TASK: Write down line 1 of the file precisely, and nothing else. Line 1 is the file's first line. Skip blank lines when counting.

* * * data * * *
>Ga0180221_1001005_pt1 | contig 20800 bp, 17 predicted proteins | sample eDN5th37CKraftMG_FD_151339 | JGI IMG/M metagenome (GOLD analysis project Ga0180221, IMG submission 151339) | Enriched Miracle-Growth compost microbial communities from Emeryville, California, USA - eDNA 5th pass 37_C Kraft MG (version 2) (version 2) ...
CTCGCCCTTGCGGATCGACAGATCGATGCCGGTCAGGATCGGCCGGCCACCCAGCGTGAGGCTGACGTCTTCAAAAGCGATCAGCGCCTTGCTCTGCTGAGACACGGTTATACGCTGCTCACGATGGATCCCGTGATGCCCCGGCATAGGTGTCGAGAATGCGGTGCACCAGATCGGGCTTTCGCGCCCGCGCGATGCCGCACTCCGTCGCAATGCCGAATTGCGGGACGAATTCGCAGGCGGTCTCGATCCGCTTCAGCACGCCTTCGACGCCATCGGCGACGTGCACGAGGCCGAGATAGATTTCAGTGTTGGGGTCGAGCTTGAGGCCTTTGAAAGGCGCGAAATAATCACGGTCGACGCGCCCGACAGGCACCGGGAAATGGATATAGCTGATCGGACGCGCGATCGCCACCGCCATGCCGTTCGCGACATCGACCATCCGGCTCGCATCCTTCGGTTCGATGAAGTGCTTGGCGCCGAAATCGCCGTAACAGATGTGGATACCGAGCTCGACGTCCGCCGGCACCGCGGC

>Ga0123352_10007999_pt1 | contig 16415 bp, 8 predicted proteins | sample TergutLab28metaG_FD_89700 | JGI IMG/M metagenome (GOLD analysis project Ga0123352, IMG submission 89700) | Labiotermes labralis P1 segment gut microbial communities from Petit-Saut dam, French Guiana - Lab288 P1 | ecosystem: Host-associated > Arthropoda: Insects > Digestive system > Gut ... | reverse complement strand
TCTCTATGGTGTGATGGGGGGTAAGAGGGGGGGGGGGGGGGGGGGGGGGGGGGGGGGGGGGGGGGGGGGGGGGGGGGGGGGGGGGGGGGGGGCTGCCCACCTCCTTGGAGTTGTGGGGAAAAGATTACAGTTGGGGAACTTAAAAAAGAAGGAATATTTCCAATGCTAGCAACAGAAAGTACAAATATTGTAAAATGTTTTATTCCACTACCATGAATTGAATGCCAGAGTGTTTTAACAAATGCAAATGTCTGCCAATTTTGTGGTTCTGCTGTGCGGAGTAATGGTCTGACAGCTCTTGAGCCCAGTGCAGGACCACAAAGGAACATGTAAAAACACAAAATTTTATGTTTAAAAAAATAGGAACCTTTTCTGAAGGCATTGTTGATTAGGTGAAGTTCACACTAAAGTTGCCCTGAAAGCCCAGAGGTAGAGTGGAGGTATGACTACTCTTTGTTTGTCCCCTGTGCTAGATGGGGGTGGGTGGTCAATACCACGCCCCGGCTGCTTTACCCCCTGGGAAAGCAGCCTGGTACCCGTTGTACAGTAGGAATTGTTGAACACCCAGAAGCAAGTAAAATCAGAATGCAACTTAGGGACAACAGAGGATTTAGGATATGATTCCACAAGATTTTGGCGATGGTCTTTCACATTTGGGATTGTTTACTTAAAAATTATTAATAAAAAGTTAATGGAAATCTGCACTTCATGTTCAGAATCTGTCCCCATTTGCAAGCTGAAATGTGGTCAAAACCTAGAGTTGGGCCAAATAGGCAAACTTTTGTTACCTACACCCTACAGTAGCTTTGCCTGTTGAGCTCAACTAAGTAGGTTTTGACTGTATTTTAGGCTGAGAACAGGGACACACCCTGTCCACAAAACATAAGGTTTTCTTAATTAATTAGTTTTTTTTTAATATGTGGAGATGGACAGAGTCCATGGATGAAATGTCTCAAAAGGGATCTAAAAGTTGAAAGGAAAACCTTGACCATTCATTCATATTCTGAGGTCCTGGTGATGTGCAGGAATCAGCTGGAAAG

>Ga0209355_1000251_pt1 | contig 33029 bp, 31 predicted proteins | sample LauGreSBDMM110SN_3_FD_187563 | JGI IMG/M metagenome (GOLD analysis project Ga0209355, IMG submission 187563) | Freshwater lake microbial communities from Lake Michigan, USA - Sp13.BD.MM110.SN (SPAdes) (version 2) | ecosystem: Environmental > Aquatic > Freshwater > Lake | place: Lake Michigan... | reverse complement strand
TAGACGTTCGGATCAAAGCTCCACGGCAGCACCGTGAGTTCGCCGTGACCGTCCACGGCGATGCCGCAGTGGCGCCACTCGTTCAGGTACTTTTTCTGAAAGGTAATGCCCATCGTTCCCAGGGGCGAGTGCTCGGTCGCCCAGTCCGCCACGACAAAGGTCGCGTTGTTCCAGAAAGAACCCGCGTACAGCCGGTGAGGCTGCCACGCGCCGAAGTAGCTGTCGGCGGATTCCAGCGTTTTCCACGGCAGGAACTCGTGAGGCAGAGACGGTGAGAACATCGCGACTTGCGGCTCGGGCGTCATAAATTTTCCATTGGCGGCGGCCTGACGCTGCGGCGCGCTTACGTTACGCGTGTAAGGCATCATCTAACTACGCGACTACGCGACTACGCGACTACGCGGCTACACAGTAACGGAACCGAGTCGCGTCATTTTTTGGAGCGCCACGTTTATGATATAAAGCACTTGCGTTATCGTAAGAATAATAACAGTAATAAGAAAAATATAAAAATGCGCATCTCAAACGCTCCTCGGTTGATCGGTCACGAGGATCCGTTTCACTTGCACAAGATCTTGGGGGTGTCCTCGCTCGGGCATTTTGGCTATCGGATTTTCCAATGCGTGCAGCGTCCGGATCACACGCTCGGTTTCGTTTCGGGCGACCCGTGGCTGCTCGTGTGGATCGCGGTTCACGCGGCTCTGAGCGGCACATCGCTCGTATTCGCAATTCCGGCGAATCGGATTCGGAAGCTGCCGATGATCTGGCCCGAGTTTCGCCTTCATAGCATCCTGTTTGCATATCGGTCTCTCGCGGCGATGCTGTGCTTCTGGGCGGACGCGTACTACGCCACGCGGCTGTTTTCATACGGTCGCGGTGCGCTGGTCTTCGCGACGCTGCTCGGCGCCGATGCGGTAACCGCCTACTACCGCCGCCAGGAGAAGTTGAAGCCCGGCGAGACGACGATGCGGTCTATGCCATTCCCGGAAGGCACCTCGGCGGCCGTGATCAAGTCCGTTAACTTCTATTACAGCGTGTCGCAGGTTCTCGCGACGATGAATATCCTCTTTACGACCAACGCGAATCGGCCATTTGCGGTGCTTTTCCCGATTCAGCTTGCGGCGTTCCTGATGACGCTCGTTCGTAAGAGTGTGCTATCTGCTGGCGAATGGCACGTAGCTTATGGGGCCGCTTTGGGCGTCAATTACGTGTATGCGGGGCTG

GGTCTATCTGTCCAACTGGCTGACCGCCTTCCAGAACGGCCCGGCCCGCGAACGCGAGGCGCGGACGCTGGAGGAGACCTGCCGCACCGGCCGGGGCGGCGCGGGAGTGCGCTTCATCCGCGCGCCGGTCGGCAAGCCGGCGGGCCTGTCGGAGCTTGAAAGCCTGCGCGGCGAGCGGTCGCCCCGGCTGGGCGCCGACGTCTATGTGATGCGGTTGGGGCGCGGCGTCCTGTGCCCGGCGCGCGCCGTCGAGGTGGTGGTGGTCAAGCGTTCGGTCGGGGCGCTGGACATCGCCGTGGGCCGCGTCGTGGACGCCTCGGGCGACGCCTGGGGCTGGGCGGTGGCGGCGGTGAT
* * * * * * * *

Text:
>Ga0180221_1001005_pt1 | contig 20800 bp, 17 predicted proteins | sample eDN5th37CKraftMG_FD_151339 | JGI IMG/M metagenome (GOLD analysis project Ga0180221, IMG submission 151339) | Enriched Miracle-Growth compost microbial communities from Emeryville, California, USA - eDNA 5th pass 37_C Kraft MG (version 2) (version 2) ...